It was another busy afternoon at my favorite local Panera Bread, where a handful of other fellow entrepreneurs, side-giggers, and I hold our “office hours” during the week.
Then while glancing at the front door, I spotted the former CEO of a company I’d worked for in the recent past. I hadn’t seen him for a few years—not since the day he reluctantly announced to a group of us that the company was changing direction and we weren’t included.
That was my first experience of being laid-off. And it changed my life in ways I could have never imagined.
I approached him and we exchanged salutations. He told me, “That day I had to lay you all off was the worst day. I felt terrible about it.”
I replied, “Thank you.” He looked puzzled.
I proceeded to tell him about starting The White Box Club™ and how this new endeavor had transformed that lay off into a blessing for me and the hundreds of others I’ve been able to help through career transition over the years.
At first he was surprised, and then delighted—probably due to my thanking him more than anything. I mean, who could possibly thank you for laying them off?!
But when he understood how that unsettling event became the catalyst for a whole new level of support to be created, he could see in hindsight how so much good had come from something bad.
Often, the biggest, most dramatic events are the ones that shake our foundation the hardest. Perhaps we need these events in order for real changes to take place. Our established paradigms are often based in old beliefs and structures that no longer serve us or are ready to be replaced.
This is change. And this is the reality of how change happens for us, not to us.
So what is the secret weapon and the key to resiliency during times of extreme change?
Our power to choose.
We choose what part of the change to pay attention to—the actual event, or the outcome. And then we choose our attitude about it. Was it a “good” thing or a “bad” thing? Or maybe a little of both? And what has come out of it?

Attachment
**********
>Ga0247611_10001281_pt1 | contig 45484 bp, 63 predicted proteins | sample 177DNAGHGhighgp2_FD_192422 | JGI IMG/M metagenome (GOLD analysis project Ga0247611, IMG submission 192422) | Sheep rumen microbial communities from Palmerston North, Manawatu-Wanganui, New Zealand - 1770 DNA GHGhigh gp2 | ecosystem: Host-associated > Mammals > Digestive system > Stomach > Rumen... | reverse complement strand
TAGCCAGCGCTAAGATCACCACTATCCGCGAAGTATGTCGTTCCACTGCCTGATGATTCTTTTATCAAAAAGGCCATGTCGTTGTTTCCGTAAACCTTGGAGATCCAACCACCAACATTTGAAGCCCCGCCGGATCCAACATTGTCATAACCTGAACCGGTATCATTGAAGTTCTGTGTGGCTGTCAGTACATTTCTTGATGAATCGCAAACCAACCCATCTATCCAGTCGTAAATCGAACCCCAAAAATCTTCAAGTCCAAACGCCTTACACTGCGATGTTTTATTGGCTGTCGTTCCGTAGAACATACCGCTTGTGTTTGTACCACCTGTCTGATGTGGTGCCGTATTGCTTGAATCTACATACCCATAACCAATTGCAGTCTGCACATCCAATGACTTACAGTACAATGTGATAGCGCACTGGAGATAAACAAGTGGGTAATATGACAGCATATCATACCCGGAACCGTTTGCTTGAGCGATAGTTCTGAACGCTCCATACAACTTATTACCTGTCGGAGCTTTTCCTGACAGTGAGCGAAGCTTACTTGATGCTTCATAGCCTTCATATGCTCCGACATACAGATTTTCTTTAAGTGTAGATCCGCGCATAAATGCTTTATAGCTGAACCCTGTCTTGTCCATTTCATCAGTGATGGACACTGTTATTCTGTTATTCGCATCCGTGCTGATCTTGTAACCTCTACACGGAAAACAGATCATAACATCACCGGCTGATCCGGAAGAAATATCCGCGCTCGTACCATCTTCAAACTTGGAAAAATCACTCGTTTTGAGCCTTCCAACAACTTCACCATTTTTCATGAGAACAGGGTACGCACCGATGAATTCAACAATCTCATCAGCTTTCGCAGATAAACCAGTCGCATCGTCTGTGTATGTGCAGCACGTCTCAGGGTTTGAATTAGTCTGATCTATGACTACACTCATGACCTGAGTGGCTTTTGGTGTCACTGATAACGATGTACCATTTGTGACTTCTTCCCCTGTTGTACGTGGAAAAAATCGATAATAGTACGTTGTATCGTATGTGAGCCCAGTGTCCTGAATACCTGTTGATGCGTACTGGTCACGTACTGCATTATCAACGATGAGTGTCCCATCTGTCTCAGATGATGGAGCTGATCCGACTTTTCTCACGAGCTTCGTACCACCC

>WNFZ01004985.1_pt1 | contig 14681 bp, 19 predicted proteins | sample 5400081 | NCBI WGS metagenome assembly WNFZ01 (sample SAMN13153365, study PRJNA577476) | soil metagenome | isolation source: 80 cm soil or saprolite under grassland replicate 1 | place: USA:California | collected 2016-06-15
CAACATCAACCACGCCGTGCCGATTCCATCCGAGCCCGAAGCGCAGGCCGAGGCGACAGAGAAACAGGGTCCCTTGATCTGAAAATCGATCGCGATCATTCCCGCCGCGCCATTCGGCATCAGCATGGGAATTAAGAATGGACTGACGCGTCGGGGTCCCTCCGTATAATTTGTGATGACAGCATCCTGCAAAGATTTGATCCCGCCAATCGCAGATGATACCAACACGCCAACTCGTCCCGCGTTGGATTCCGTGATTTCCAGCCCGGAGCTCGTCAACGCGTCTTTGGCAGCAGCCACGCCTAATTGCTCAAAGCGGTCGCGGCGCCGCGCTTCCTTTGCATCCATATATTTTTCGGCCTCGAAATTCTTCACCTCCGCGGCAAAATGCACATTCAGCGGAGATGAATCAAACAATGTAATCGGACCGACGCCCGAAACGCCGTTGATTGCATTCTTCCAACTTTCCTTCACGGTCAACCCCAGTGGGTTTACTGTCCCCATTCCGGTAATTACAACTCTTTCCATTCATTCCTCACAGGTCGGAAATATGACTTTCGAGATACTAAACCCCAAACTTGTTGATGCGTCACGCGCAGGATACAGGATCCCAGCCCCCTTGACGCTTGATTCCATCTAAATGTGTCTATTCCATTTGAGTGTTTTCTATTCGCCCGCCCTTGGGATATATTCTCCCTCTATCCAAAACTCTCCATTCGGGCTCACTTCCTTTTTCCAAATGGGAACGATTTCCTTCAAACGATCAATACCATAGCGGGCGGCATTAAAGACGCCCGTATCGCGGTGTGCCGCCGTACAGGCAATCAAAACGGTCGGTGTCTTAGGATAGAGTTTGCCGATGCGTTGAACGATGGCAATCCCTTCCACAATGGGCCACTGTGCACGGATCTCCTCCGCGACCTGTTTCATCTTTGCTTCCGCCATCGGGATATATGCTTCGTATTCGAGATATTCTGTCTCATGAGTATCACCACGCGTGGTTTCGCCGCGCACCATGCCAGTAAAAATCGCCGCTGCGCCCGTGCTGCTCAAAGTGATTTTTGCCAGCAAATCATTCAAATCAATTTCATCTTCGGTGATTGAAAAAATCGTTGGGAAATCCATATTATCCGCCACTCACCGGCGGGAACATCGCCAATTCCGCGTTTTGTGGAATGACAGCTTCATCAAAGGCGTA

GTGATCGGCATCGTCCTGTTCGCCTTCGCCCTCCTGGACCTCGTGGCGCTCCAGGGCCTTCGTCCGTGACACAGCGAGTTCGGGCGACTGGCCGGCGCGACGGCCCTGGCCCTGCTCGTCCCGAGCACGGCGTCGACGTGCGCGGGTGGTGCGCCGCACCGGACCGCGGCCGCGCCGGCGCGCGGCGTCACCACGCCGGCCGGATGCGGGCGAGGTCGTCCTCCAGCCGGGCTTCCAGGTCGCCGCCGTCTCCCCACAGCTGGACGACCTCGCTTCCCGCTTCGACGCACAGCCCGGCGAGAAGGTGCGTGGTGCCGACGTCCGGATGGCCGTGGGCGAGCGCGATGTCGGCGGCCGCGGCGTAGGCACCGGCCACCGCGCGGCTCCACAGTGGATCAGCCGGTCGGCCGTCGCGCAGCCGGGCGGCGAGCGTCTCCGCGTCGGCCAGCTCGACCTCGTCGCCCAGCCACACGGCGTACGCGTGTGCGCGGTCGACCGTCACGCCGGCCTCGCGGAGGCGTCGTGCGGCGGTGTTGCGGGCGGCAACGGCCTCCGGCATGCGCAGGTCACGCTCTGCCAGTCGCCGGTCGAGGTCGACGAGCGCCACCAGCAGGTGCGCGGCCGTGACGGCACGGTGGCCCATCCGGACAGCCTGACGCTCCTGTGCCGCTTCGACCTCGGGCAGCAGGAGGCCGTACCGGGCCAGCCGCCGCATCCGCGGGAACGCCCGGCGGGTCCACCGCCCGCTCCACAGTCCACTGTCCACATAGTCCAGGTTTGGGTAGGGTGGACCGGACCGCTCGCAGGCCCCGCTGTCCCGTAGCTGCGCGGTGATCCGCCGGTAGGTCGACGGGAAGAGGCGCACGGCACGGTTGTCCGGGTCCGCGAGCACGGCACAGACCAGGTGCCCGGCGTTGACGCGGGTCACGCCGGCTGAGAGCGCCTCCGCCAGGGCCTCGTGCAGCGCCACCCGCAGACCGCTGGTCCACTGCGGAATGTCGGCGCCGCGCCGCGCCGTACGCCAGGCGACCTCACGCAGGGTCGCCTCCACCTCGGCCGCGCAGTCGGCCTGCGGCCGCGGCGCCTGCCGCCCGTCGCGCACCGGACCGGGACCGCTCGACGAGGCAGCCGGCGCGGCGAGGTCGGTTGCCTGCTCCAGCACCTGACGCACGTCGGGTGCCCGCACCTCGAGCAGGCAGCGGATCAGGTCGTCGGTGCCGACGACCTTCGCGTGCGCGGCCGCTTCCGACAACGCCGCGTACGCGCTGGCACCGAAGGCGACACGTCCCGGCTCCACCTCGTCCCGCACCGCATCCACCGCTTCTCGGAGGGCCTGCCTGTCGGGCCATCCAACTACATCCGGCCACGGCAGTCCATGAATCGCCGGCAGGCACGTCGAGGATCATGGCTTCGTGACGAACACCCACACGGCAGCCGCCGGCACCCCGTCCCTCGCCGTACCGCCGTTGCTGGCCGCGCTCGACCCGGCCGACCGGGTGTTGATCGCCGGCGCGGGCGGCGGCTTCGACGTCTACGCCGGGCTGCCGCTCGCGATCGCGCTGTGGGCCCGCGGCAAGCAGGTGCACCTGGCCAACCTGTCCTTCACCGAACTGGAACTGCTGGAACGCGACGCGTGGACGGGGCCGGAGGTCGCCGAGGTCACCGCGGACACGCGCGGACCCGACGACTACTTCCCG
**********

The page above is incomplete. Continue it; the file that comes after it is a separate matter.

Since the brain is built for problem-solving, not happiness, the fight or flight reaction is natural—a biological reaction to fear and uncertainty. But being able to respond maturely gives us the ability to choose our response to any event.
Therein lies the true power of choice.
Reacting is natural, but responding is thoughtful.21 Keys to Work/Life Balance
How we respond to the events of our lives is everything. This is where our power of choice is used best.
We can’t always choose what happens to us, but we can choose how we respond to it.
Is this event a crisis or catharsis? Obstacle or opportunity? It’s our choice. And it’s also a perfect lesson in reframing—both looking back on the event and forward to its ripple effect.
Need a boost? Here are a few tips for reframing a layoff or other sudden life change into an opportunity for gratitude:
It is what it is. You might be tired of hearing this adage, but it’s true. Events are neutral—it’s our interpretation of them that hurts. In my example, being laid off was just an event, but the emotions associated with that experience were what made it so difficult. Neutralizing the situation by separating the emotions from the actual event allows us to grieve without assigning personal blame or shame.
New beginnings happen only when old things end. A lay-off, divorce, or even a death in the family creates opportunities for new insights, clarity, and lessons to be learned in the face of loss. This is the cycle of life. For new things to be created, old things must break apart and be repaired, replaced, or recreated. If this change had not taken place, transformation wouldn’t or couldn’t occur.
Gratitude comes from appreciation. Our lives are a continuous process of experiencing new events and creating new memories. Every situation brings us the potential for learning and appreciation—even in response to difficult times. In addition, the past can be a powerful teacher. When we say, “Hindsight is 20/20,” we activate an awareness of our power to see a past situation in a new perspective and bring that wisdom forward into the present moment.
It could be worse. It really could. In fact, many of the things we complain about aren’t really problems but rather first-world inconveniences. And when it comes to life-changing events—like a lay off—we can be quite confident that we will work again. We live in a country where employment is available. And although it may take some time to realign and clarify, we will eventually find work. Travel to an impoverished country where employment isn’t even possible and get a real dose of humility and perspective. We have plenty to appreciate.
In the end, being laid off has been one of the greatest gifts I’ve ever received. It has given me a new sense of purpose and direction and has created a means for me to share my passion for supporting people at their point of true need.
Being laid off has ultimately created a new career direction for me—and for that, I am grateful.
Michael Thomas Sunnarborg is a career coach, best-selling author, and founder of The White Box Club™—live coaching and resources for people in career transition. Find his syndicated blogs on Thrive Global, Medium, and The Huffington Post. Learn more at connect.michaelcreative.com
Image: Michael leading a coaching session at The White Box Club™